Marchionne: FCA will cooperate with feds’ requests; says no all-aluminum Wrangler
Detroit — Amid federal scrutiny, the CEO of Fiat Chrysler Automobiles NV on Tuesday defended the safety of the company’s vehicles and recall campaign efforts.
“We have done and continue to do a phenomenal amount of work to ensure that we make our cars safe, as safe as when can,” Sergio Marchionne said following a SAE Foundation award event in Detroit. “ ... We respond to any recall initiatives in an efficient fashion.”
Marchionne’s comments come a day after the National Highway Traffic Safety Administration (NHTSA) announced a July 2 public hearing regarding concerns about the automaker’s handling of 20 recall campaigns covering more than 10 million vehicles since 2013. It issued an order compelling the automaker to answer detailed questions about its performance in recalls.
Fiat Chrysler, Marchionne said, will work with federal officials and comply with requests about the recall campaigns in question. The recalls range from vehicles no longer produced, such as the Dodge Dakota and Chrysler Aspen for defective axles, to 2013-14 Dodge Viper door latches. The company must respond by June 1.
Marchionne said he will not testify as part of the July hearing.
NHTSA Administrator Mark Rosekind on Monday said the agency has “significant concerns” about the automaker’s performance in efforts to fix the recalled vehicles. Marchionne said many of the campaigns in question are at or above the industry’s average regarding completion rates on recalled vehicles. He said he cannot “force customers” to get their recalled vehicles repaired.
Marchionne cited the “real issue” surrounding the industry’s ongoing recall crisis a “new phase” of stricter and changing regulations from NHTSA.
“We need to work with the agency in a very cooperative and open way to make sure that we can meet their requirements for their new stance,” he said. “We have no option but to comply with their requirements and we will. I have nothing to hide in this process. I just want clear rules.”
Fiat Chrysler and NHTSA have been at odds for years about recalls, most publicly about 2.7 million older-model Jeeps that NHTSA said are linked to dozens of fatalities following fires after rear-end crashes.
Fiat Chrysler has said the vehicles in question met or exceeded all federal safety standards when they were produced.
“I want clarity,” Marchionne said. “Clarity, we’ll comply. It is that simple. We can’t change our mind after the fact. We can’t change the rules after the events. We can’t invent safety standards that didn’t exist at the time.”
The company reluctantly recalled an estimated 1.56 million 2002-07 Jeep Liberty and 1993-98 Jeep Grand Cherokee SUVs for the rear-end collision problem in June 2013. It also agreed to conduct a customer service campaign for 1.2 million 1999-2004 Grand Cherokees.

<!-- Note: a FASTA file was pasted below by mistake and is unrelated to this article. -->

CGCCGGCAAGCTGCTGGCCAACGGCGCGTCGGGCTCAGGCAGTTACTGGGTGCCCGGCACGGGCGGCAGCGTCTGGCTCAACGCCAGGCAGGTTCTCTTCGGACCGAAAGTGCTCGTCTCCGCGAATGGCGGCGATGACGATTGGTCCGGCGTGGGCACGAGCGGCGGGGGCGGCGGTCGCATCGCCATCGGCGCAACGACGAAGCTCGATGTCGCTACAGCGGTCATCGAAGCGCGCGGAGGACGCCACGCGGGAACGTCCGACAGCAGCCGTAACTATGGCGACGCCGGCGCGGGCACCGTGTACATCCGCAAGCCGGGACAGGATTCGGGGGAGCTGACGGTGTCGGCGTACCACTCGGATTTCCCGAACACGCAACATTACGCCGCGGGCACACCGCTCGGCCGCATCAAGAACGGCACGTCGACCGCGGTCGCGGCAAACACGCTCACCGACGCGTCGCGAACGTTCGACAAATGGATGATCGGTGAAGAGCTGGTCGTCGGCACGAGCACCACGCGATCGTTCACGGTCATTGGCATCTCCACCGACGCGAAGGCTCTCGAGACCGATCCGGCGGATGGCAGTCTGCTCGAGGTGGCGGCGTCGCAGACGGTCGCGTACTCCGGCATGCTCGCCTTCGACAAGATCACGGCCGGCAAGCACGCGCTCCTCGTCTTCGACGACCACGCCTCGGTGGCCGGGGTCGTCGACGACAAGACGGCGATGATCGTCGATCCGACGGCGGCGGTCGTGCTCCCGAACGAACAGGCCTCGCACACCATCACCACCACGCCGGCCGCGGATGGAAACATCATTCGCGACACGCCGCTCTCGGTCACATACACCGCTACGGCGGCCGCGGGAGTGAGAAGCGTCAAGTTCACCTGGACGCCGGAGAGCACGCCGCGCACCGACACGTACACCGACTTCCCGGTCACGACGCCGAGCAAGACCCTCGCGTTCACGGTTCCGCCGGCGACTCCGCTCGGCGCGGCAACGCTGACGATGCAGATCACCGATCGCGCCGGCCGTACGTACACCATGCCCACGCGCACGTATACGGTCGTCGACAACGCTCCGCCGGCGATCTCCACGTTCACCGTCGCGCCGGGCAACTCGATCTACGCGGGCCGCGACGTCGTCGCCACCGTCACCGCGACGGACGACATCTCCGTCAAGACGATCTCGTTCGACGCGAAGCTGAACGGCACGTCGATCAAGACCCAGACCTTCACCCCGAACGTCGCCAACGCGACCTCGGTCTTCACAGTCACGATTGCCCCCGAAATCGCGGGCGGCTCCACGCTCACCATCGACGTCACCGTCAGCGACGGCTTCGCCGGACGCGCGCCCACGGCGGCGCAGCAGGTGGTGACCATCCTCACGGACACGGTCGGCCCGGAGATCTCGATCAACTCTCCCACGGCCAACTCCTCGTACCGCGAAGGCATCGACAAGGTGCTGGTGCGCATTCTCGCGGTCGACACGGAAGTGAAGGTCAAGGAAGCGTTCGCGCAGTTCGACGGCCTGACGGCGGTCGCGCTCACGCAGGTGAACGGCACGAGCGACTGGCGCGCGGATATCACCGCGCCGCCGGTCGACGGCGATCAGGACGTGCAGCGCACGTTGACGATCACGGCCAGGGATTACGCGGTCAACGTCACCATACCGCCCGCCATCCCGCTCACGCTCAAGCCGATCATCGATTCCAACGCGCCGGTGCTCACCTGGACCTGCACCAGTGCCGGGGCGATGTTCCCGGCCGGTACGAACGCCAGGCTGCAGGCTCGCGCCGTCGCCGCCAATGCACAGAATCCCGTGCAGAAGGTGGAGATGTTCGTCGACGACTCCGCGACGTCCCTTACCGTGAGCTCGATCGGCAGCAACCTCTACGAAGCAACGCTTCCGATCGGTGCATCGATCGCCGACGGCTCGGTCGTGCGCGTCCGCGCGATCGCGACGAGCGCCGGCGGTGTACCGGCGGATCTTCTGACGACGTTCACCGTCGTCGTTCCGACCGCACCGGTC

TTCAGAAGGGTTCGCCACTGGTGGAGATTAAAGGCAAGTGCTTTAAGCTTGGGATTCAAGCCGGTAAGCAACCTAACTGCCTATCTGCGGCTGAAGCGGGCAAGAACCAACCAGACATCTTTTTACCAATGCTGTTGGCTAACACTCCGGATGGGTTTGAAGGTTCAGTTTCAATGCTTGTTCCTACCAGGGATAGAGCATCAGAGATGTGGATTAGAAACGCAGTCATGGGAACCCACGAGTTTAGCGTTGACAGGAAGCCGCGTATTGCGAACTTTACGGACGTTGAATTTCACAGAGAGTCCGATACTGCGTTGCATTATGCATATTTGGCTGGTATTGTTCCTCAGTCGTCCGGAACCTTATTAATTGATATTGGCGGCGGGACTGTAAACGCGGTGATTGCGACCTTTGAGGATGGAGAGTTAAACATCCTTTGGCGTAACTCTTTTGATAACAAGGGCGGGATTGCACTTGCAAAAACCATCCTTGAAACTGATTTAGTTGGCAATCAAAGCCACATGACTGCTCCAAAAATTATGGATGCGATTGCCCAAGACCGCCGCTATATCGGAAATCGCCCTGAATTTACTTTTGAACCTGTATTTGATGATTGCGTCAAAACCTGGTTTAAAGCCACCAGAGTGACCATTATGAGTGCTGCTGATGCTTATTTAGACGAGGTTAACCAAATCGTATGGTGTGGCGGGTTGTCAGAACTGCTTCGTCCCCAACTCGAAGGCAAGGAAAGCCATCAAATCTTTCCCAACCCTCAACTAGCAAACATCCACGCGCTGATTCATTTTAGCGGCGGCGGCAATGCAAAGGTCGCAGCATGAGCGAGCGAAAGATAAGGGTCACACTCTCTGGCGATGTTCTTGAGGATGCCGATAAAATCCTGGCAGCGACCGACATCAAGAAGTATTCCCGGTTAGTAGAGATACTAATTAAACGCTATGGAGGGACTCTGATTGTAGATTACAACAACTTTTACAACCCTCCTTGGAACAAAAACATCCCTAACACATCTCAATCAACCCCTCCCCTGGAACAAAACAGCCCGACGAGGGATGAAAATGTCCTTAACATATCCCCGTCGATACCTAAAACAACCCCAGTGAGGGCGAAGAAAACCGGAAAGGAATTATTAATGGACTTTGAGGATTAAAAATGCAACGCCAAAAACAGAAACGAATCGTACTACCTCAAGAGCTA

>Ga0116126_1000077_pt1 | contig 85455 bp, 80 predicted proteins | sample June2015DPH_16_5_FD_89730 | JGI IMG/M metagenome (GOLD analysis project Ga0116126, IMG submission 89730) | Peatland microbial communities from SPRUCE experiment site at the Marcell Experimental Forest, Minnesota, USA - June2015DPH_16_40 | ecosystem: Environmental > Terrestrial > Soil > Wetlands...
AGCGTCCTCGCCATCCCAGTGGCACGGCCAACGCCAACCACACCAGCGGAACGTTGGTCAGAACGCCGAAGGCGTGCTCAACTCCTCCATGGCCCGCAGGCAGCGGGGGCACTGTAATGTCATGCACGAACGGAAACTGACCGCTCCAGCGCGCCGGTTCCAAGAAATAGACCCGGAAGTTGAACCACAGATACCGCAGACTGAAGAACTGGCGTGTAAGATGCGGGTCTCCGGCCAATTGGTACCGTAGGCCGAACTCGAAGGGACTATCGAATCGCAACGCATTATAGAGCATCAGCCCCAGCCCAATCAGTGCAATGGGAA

NHTSA and recalls were just two of many issues Marchionne, the longest-active automotive CEO, addressed during an extended conversation with reporters after receiving the 2015 Industry Leadership Award at the SAE Foundation event at the Masonic Temple in Detroit.
Marchionne said “a large portion” of the next-generation Jeep Wrangler will be made of aluminum, but not entirely. The company, he said, has done tests and simulations and determined the cost of producing an all-aluminum Wrangler outweighs the benefits.
“Because of the difference in cost, not just the new material but the actual assembly process, I think we can do almost as well without doing it all-aluminum,” he said.
Speculation around materials of the next-generation Wrangler has been around for years, as the company looks to shed weight from the popular SUV to meet stringent government fuel economy standards.
It could be a good sign for Toledo, where the Wrangler is currently produced. The Ohio city, Marchionne said, is one of “at least” two locations in consideration for production of the next-generation model, which is due out in 2017. He declined to disclose the other city.
In October, Marchionne caused a panic in Ohio by saying production may move out of Toledo because of significant retooling costs to provide possible enhancements such as an aluminum body.
Toledo officials are spending millions to purchase and clean up land in an attempt to persuade the automaker to keep, if not expand, production of the Wrangler in the city.
Marchionne also confirmed software issues are slowing availability of the 2015 Jeep Renegade, which started arriving in U.S. dealerships in March.
The Renegade’s issues, Marchionne said, are similar to those that plagued the launch of the Jeep Cherokee in 2013, which was delayed several months because of software glitches connected to its nine-speed automatic transmission and all-wheel-drive system.
“It’s a combination of attributes of that vehicle which is making my life horrible,” Marchionne said.
Don’t expect Marchionne to stop preaching about industry consolidation. Weeks ago, he gave an impassioned defense about the auto industry needing to consolidate to achieve long-term viability yielded little action.
During his award acceptance speech Tuesday night, Marchionne said he will “in an earnest and honest way” continue to tout his philosophies on saving capital, consolidation and seeking a new “paradigm.”
“It needs to be found because the future of this industry depends on the ability to take a look at the future in a completely different way,” he said, adding the 2008-09 auto bailout “did not deal with the ultimate stability of this industry.”
Marchionne has said he will remain CEO of Fiat Chrysler through at least 2018.